There is a still hush flowing through the halls of the Department of Sociology and Criminal Justice as two professors face possible removal from teaching classes.
“Professor Narayan Persaud and Phyllis Gray-Ray may be forced to step down from teaching upper-level courses in criminal justice if they are found to be teaching out of compliance with the Southern Association of Colleges and Schools,” said Owusu-Ansah Agyapong, associate professor of criminal justice.
University officials want to be clear about the situation at hand. “Neither professor Narayan Persaud nor Phyllis Gray-Ray have been moved from teaching in the criminology department,” Agyapong said in a statement Thursday. “The decision is still pending and has to be made by the dean of arts and sciences, the provost and other college officials.”
University officials are not disclosing information about the situation because a thorough review is still being conducted, said Ralph Turner, dean of arts and sciences.
“There are allegations that the two professors may be removed from teaching criminology,” said Shandra Sheppard, 22, a criminal justice and accounting student.
Sheppard, along with other students, were informed Oct. 25 that the two professors might not be allowed to teach upper-level criminology, a course within the criminal justice department, according to a pending review by SACS.
“The thing that upsets us as students is that these two professors hold high accolades in the Department of (Sociology and) Criminal Justice and the community,” Sheppard said.
She, along with political science student Suzes Casseus and others, held a meeting in room 100 of the Benjamin L. Perry building Thursday evening to discuss the matter.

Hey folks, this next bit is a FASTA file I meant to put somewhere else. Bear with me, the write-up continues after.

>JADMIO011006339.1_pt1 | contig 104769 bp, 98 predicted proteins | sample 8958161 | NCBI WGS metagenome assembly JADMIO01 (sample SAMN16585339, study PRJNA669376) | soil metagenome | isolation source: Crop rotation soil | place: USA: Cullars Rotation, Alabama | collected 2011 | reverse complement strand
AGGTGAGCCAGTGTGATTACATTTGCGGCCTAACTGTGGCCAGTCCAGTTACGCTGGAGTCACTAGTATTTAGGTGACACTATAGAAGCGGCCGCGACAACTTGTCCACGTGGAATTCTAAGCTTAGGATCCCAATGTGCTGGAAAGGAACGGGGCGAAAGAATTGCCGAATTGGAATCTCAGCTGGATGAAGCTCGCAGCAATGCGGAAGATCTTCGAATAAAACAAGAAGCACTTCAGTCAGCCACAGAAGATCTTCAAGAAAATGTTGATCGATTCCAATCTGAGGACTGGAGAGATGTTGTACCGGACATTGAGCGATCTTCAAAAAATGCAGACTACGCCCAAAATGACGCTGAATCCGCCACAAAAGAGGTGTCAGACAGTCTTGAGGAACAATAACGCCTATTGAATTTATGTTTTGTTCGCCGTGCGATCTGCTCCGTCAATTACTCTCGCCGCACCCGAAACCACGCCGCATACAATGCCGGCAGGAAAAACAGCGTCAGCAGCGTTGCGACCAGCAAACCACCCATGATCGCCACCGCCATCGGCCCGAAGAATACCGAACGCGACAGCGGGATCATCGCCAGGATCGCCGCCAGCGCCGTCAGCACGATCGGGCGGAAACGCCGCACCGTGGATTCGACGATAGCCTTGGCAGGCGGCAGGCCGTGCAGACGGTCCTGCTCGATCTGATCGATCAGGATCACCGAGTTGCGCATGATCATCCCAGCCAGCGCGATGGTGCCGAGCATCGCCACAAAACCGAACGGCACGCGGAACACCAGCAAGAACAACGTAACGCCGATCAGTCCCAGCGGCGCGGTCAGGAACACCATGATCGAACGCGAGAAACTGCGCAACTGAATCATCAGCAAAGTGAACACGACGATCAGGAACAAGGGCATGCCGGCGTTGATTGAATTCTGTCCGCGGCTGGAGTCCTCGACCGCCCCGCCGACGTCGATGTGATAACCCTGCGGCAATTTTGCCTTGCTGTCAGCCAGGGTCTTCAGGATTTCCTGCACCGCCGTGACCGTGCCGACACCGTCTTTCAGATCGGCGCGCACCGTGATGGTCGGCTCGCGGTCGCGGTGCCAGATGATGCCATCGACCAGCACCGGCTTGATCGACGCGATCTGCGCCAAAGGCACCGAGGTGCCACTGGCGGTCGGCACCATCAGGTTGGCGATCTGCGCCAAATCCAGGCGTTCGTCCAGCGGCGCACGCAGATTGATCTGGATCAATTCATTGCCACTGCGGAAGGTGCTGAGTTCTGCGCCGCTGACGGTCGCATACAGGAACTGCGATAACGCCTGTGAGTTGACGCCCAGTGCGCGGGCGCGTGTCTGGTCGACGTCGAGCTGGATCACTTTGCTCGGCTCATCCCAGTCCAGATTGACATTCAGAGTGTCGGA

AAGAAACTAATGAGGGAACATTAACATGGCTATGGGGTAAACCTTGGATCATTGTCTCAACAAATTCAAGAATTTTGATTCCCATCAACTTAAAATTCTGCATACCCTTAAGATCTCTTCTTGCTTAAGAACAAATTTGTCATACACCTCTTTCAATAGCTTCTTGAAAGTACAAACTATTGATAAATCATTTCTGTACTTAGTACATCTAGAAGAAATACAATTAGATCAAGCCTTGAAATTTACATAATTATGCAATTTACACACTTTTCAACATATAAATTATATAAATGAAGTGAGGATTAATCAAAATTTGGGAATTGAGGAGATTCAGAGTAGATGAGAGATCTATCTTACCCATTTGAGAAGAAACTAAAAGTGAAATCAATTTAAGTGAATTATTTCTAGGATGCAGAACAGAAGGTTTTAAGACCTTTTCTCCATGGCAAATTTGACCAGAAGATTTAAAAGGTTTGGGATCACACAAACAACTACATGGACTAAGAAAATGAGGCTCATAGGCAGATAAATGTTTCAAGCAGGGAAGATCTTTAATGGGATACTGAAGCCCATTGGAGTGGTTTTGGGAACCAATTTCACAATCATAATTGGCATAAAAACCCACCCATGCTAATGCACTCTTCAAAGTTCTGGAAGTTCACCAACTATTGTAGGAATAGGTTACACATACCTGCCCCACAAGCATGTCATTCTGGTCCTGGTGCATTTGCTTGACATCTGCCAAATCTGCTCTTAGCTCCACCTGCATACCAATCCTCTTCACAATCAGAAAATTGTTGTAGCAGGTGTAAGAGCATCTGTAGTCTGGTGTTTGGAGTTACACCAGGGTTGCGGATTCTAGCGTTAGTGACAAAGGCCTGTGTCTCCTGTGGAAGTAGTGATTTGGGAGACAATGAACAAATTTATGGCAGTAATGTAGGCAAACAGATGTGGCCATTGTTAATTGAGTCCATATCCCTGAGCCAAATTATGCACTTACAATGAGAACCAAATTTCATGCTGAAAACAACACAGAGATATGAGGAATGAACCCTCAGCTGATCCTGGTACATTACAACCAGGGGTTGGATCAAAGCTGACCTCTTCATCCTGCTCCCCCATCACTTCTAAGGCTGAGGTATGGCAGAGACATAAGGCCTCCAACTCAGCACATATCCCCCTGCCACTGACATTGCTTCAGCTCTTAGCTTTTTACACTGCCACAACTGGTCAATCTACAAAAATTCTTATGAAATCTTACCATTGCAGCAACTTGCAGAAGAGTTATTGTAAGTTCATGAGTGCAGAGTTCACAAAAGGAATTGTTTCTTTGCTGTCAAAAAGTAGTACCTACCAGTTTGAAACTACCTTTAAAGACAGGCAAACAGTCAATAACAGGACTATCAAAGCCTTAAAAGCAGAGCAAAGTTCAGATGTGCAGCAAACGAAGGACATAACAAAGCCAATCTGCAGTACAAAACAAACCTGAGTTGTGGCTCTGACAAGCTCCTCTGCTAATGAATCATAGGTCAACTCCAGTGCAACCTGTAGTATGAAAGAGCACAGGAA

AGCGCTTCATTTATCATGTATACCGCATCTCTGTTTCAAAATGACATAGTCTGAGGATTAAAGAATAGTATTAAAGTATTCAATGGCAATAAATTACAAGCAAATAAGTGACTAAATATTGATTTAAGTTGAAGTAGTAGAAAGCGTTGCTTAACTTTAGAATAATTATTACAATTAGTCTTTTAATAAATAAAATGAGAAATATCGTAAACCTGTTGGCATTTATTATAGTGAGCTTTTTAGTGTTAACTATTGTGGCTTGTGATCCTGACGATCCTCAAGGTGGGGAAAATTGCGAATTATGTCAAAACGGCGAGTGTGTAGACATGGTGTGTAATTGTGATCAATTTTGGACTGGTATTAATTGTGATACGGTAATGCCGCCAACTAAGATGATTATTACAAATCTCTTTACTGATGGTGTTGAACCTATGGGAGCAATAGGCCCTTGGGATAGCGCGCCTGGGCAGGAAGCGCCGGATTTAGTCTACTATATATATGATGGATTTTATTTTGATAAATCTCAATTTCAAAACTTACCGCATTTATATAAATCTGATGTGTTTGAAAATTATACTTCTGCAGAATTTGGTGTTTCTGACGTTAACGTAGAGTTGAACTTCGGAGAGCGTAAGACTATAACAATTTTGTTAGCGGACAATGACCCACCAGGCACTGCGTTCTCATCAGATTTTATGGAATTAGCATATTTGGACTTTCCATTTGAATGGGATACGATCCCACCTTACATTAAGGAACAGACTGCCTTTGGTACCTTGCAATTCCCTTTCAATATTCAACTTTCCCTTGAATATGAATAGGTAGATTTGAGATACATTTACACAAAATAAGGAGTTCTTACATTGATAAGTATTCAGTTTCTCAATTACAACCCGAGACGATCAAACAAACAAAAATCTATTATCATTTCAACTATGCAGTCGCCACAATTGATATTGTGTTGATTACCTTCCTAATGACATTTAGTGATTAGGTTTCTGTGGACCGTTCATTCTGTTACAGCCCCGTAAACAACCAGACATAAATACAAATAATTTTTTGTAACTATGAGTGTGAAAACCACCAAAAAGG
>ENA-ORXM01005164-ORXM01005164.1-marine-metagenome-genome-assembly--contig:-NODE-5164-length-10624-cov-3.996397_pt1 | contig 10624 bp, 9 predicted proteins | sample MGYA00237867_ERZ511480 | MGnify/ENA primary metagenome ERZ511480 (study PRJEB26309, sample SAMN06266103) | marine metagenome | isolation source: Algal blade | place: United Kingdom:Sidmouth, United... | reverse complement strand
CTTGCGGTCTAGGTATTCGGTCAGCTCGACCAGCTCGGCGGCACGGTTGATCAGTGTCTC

Prior to the meeting, 41 students responded, saying they would attend, said Casseus, 21, a junior political science student. The topics of the meeting included informing students of the issues, resources and consequences and information on the requirements of the SACS review in reference to the situation.SACS, according to its Web site, states that faculty members teaching baccalaureate level courses are required to have either a doctorate or master’s degree in their teaching discipline or a master’s degree with a concentration in their teaching discipline.
The issue with Persaud and Gray-Ray is that they have doctorate degrees in sociology rather than criminology, Agyapong said.
Therefore, the Florida A&M University SACS review may show they are not allowed to teach upper-level courses in criminology.
Students who have planned to take the professors’ upper-level criminology courses may face challenges.
“Students who wanted recommendations from these two professors, could possibly not be able to receive those highly credible recommendations,” said Whitney-Amanda Horsham, a senior psychology student minoring in criminal justice. “The department is waiting for a decision to be made,” Agyapong said.
“If they are removed from teaching criminology, the impact will be astronomical.”
Persaud has been teaching at the university for over 10 years, Agyapong said. Gray-Ray has been with the university for almost a year and a half.
“If the two are removed from teaching criminology, there will only be four professors left to teach the more than 500 criminal justice students at the university,” Agyapong said. Those four professors include Agyapong, Felicia Dix-Richardson, Keisha Long and Thomas Friedman.
“In a setting like FAMU, our decision has to be congruent with university requirements,” Turner said. “The professors were not told in January, when the review was conducted, that there would be any changes. Therefore, I do not want to make any premature statements,”
“We assume that the university, at this point, is going to continue to allow the professors to operate with their background experience. We have an accreditation office looking at our university, and we have to make sure that we are SACs compliant,” he continued.
Attempts to contact Persaud and Gray-Ray were unsuccessful at press time.